--
LRod

Master Woodbutcher and seasoned termite
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Hey, I appreciate your good humor, but I was actually wondering! Five-fourth? Five-quarters? Five over four? Thanks for the tip.
Maybe you should do a "Listen and Learn Woodworker Talk" audio book.
ds
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snipped-for-privacy@gmail.com wrote in

Well, in many areas, the adult education folks or the community colleges run beginner to intermediate level classes. These focus on safe use of tools, fundamental processes, and sources of supply. And generally having a good time with like minded people of all shapes, colors and sizes. Usually cheap to reasonably priced, and you get access to all kinds of machines, projects and instructors. One of the best values in wooddorking.
I know there are some excellent programs in the LA basin, and in San Diego. See if you can find a tabloid style bi-monthly magazine called "Woodworker West" at the local bookstore. It would be a good starting place.
Patriarch
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snipped-for-privacy@gmail.com wrote:

Some hardwood lumber dealers have planers and will plane it for you for a fee. It kinda sucks, you pay them full price for the wood and then you pay them extra to sell you less... But that's just like what you'd get if you planed it yourself.
BTW, white oak is less prone to rot and mildew stains than red.
--

FF


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You can get any size you want, but not at a lumberyard. The typical lumberyard supplies builders with construction grade materials, boards so Joe Homeowner can put in a shelf or make a flower box. In that context, 1 1/8" is unusual.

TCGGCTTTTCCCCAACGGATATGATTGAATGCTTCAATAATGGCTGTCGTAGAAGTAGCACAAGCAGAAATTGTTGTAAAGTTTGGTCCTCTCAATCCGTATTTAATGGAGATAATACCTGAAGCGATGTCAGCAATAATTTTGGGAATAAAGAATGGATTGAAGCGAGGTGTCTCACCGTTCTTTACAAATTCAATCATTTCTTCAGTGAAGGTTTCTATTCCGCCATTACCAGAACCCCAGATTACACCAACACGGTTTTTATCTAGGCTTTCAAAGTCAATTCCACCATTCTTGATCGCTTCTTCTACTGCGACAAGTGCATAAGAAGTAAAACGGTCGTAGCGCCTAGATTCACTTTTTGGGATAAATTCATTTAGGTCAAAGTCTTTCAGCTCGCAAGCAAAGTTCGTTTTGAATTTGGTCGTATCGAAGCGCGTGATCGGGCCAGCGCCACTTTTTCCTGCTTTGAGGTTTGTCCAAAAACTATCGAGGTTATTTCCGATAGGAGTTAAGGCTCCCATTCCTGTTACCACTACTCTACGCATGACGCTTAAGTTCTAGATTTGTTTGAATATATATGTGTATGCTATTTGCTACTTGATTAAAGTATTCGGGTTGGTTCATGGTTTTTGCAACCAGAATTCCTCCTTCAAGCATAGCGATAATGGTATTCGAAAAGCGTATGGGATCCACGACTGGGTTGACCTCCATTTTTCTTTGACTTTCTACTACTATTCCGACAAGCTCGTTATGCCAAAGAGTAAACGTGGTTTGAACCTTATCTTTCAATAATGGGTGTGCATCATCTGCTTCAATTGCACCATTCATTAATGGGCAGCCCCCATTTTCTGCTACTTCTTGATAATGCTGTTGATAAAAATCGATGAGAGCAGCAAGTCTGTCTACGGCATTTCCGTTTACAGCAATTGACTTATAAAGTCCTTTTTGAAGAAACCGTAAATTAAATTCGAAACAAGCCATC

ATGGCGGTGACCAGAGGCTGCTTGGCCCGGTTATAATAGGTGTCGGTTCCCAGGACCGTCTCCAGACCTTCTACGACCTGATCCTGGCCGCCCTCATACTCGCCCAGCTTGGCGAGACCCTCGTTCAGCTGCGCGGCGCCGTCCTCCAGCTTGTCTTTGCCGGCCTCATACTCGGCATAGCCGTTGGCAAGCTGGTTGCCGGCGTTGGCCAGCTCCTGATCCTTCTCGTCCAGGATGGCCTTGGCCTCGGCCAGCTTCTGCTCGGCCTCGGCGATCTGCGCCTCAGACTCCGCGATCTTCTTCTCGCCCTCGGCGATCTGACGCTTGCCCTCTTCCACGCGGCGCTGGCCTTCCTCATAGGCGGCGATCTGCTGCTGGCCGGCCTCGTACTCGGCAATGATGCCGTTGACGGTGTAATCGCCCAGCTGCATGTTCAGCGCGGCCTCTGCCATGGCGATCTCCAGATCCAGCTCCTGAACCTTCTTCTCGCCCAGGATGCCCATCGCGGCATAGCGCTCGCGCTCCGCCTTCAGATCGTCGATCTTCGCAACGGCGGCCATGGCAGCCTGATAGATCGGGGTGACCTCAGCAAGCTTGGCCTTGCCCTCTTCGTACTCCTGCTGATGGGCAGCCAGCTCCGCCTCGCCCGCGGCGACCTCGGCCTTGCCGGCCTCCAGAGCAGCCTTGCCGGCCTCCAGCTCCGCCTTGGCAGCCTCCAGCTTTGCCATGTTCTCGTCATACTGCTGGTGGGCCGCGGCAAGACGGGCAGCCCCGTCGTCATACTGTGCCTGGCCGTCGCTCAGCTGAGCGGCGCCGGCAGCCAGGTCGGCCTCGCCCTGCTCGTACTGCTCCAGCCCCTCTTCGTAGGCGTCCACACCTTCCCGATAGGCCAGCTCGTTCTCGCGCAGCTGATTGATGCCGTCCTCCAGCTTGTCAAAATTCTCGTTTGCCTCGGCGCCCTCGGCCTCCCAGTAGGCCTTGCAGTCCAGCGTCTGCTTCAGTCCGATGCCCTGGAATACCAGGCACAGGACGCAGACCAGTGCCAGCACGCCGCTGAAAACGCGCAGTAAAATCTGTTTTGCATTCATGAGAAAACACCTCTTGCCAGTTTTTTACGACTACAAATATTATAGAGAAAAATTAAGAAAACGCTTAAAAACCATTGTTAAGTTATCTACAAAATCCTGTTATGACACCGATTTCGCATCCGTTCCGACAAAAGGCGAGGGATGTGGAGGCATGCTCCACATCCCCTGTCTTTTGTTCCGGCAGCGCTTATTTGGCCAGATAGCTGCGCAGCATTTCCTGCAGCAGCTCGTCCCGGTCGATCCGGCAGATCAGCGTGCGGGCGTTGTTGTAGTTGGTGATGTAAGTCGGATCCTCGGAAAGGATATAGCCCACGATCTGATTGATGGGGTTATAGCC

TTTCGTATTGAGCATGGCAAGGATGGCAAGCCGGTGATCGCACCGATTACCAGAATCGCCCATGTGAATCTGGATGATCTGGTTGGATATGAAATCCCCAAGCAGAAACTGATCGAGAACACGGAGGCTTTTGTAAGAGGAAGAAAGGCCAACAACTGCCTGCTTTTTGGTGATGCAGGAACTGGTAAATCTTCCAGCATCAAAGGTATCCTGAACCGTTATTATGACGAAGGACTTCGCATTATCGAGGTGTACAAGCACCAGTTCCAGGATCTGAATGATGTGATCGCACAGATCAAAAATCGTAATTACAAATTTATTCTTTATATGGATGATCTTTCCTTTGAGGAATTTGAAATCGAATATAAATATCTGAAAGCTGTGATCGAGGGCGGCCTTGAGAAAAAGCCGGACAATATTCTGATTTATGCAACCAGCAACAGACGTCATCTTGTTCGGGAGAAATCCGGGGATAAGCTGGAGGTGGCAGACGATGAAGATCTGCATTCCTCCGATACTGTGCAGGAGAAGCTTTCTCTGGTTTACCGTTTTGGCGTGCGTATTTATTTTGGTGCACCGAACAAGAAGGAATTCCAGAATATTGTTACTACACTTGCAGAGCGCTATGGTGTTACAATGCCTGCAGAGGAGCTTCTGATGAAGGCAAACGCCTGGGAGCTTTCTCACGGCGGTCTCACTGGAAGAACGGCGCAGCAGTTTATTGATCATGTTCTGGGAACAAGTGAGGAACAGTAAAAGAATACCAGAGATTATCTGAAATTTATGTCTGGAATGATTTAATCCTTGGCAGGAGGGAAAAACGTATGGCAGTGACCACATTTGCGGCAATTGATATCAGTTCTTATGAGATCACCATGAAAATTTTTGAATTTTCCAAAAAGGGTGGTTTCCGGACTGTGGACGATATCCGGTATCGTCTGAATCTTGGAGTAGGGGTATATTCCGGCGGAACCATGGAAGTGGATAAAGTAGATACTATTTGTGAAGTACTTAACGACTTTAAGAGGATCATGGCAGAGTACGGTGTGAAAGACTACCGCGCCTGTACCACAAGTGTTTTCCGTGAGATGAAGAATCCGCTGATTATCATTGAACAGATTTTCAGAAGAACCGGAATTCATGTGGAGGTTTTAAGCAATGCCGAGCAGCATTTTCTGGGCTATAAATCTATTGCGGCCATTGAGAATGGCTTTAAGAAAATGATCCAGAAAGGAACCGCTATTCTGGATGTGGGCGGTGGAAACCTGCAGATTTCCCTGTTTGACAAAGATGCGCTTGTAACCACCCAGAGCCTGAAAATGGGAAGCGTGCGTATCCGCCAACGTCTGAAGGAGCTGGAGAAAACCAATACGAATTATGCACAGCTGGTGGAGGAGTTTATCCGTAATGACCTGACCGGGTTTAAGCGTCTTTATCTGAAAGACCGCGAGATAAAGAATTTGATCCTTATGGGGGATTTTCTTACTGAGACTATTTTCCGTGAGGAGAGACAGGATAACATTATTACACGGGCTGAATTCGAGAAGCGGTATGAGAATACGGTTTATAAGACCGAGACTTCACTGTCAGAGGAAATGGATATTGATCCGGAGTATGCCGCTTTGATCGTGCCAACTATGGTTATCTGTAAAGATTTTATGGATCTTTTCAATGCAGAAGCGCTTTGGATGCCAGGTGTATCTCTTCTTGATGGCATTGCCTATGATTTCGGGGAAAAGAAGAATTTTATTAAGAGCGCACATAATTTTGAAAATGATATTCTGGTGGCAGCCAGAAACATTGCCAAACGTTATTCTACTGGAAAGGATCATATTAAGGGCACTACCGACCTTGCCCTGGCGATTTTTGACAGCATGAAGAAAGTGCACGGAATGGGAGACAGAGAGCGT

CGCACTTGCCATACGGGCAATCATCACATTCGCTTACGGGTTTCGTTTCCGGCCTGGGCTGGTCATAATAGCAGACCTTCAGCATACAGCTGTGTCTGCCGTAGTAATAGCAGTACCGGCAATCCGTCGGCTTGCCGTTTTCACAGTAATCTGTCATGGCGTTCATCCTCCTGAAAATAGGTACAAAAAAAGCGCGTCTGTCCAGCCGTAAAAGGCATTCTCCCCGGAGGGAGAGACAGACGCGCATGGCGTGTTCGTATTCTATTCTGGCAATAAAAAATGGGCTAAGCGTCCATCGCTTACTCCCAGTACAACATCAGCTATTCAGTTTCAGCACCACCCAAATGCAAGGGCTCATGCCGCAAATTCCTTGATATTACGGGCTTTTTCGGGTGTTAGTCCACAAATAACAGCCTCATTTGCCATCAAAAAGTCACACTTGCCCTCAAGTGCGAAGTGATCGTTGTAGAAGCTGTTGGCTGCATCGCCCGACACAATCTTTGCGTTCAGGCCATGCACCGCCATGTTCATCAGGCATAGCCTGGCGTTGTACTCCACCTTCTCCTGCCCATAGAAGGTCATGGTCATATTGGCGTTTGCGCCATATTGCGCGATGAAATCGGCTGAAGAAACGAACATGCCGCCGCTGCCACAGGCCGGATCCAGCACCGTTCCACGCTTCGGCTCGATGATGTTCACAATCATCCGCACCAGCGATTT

Real wood comes from real wood dealers. Look under "hardwoods" in the phone book. I'm guessing this is all new to you and you don't have the equipment to joint and plane wood to a final size. Some of the dealers will do that for you. In your case, you'd select some 5/4 stock (5/4 = 1 1/4") and they will take it to size.
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5/4 may be a little thicker, but there's no harm in making the door a little thicker.
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Unless he's building a pocket door :-)
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Thanks, guys.
Found a place in Canoga Park--not too far from me--http://www.integritywoodproducts.com/ . They have the sizes and types of wood I'm after. I just needed the term "hardwood" to get to what I was after.
I reallyl appreciate all the help. This is one of those dumb things that until you know a little bit to begin with, you can't really even ask smart questions. I feel a couple steps ahead now.
ds
PS: It's not a pocket door, it's just a swinging screen door. So I'm guessing an extra 1/8 inch thickness won't matter, if I can't get it planed at the store.
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Try Austin Hardwoods in Santa Ana